After explaining his personal fight for faith and God’s reality and presence in this world, he continues, “First, I’m a Christian, and so Jesus is how I understand God. I realize that for some people, hearing talk about Jesus shrinks and narrows the discussion about God, but my experience has been the exact opposite. My experiences of Jesus have opened my mind and my heart to a bigger, wider, more expansive and mysterious and loving God who I believe is actually up to something in the world.”

And part of this bigger, wider and more expansive world of God that Jesus opens up says very loudly – that if there is a path to God it comes only as the way from God to human beings. This is what Jesus reveals to us about God. This is the essence of Christianity – the message that the sovereign God of the Old Testament, the creator of the heavens and the earth, the life-giver and deep abiding life in all things – has traversed the path to human beings in order to bring life where there is none and to give grace and peace where humans fail.

The correct understanding of God therefore – as Dietrich Bonhoeffer tells us – is nothing more than the most severe intensification of Jesus’ own idea of God, the historically visible form as it were, embodied by that idea – the cross.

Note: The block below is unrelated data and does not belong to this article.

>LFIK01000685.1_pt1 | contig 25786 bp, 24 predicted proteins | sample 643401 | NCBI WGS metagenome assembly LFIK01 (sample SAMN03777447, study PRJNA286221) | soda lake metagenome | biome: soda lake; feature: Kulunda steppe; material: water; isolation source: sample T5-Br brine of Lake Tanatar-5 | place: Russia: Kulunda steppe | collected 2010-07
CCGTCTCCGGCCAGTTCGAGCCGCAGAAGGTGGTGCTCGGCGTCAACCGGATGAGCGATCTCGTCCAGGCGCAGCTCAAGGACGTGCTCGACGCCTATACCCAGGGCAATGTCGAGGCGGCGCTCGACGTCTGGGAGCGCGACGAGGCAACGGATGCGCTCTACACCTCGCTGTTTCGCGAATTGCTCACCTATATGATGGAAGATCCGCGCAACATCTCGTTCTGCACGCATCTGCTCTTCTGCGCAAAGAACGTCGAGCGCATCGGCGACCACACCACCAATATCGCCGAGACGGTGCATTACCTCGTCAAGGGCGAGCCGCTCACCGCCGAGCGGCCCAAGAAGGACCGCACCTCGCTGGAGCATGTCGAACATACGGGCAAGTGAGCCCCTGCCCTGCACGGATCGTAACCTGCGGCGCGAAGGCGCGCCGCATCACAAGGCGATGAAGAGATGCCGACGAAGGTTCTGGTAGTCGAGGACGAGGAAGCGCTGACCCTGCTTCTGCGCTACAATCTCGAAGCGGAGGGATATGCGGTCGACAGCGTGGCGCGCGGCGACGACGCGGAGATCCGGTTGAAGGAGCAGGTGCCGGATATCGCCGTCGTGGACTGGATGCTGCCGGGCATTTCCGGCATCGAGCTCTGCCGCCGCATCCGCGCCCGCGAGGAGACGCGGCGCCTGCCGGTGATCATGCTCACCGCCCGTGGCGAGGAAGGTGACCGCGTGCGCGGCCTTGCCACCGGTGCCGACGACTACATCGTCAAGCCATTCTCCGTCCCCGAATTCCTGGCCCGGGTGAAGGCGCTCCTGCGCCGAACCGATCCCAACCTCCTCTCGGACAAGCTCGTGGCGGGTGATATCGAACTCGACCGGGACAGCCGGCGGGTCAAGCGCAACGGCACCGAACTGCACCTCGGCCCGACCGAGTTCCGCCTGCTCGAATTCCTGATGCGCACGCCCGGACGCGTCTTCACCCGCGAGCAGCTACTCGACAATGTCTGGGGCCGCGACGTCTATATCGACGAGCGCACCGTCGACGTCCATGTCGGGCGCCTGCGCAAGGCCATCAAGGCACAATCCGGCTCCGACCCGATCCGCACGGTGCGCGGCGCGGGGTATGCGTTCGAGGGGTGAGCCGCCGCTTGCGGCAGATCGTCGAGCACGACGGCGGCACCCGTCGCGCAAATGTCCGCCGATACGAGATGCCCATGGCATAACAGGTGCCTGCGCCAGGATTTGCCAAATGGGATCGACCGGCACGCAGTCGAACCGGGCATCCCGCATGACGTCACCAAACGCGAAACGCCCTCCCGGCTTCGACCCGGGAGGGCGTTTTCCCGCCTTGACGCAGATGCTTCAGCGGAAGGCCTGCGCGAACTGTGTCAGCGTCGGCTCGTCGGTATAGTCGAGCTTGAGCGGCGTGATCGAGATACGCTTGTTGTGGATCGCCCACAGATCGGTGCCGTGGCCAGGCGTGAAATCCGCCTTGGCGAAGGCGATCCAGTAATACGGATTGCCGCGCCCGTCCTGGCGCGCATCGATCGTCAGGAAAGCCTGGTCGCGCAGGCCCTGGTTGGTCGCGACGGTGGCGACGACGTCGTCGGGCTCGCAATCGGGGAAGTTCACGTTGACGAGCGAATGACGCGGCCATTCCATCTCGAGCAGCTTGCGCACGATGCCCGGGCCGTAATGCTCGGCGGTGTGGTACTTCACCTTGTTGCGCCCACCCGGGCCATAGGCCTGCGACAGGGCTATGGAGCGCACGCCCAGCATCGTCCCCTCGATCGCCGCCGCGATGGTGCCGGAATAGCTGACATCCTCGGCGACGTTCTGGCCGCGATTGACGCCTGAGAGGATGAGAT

This allows me to say that what I feel to the extreme contrary of what is often said of Rob Bell’s seemingly hip-progressive mode of thinking, which is that – Rob is progressive because he is orthodox and he is always able to communicate and engage with the verbiage and thoughts of the so called ‘postmodern’ communities of our world today precisely because he is so historically and theologically grounded. Rob doesn’t sacrifice orthodoxy for popularity; nor solid historical-theological interpretation of texts for mere relevance. And in this book, his honesty and clarity (even in his doubts) show through in the opening chapter of this book.

He then construes the rest of his book in 5 words: Open, Both, With, For, Ahead…which I’ll discuss next time.

Rob-BellSo what is this book about then in his words?

“This is a book about seeing, about becoming more and more alive and aware, orienting ourselves around the God who I believe is the ground of our being, the electricity that lights up the whole sensations of the depth and dimension and fullness of life, from joy to agony to everything else.”

The fact that God is not only always present, but is actively for us and with us, pulling us ever away from ourselves and the idols we create and towards Himself – which is towards love and beauty and joy; and this movement finds its point of departure and return in a very physical, historical person.

 

Published by Ryan Hayes

Ryan Hayes is a development practitioner, teacher and co-author of his first book of poems, Paralipomenon. Being born in Nairobi, Kenya and living most of his life in Africa, he has a wealth of experience and understanding into the cultural and linguistic factors of South-East Africa. Ryan is happily married to Justine with whom they have begotten three beautiful girls – Amelie, Lily and Rylee. He is a lifelong learner and devoted student of Jesus, mysticism, quantum physics and the human psyche.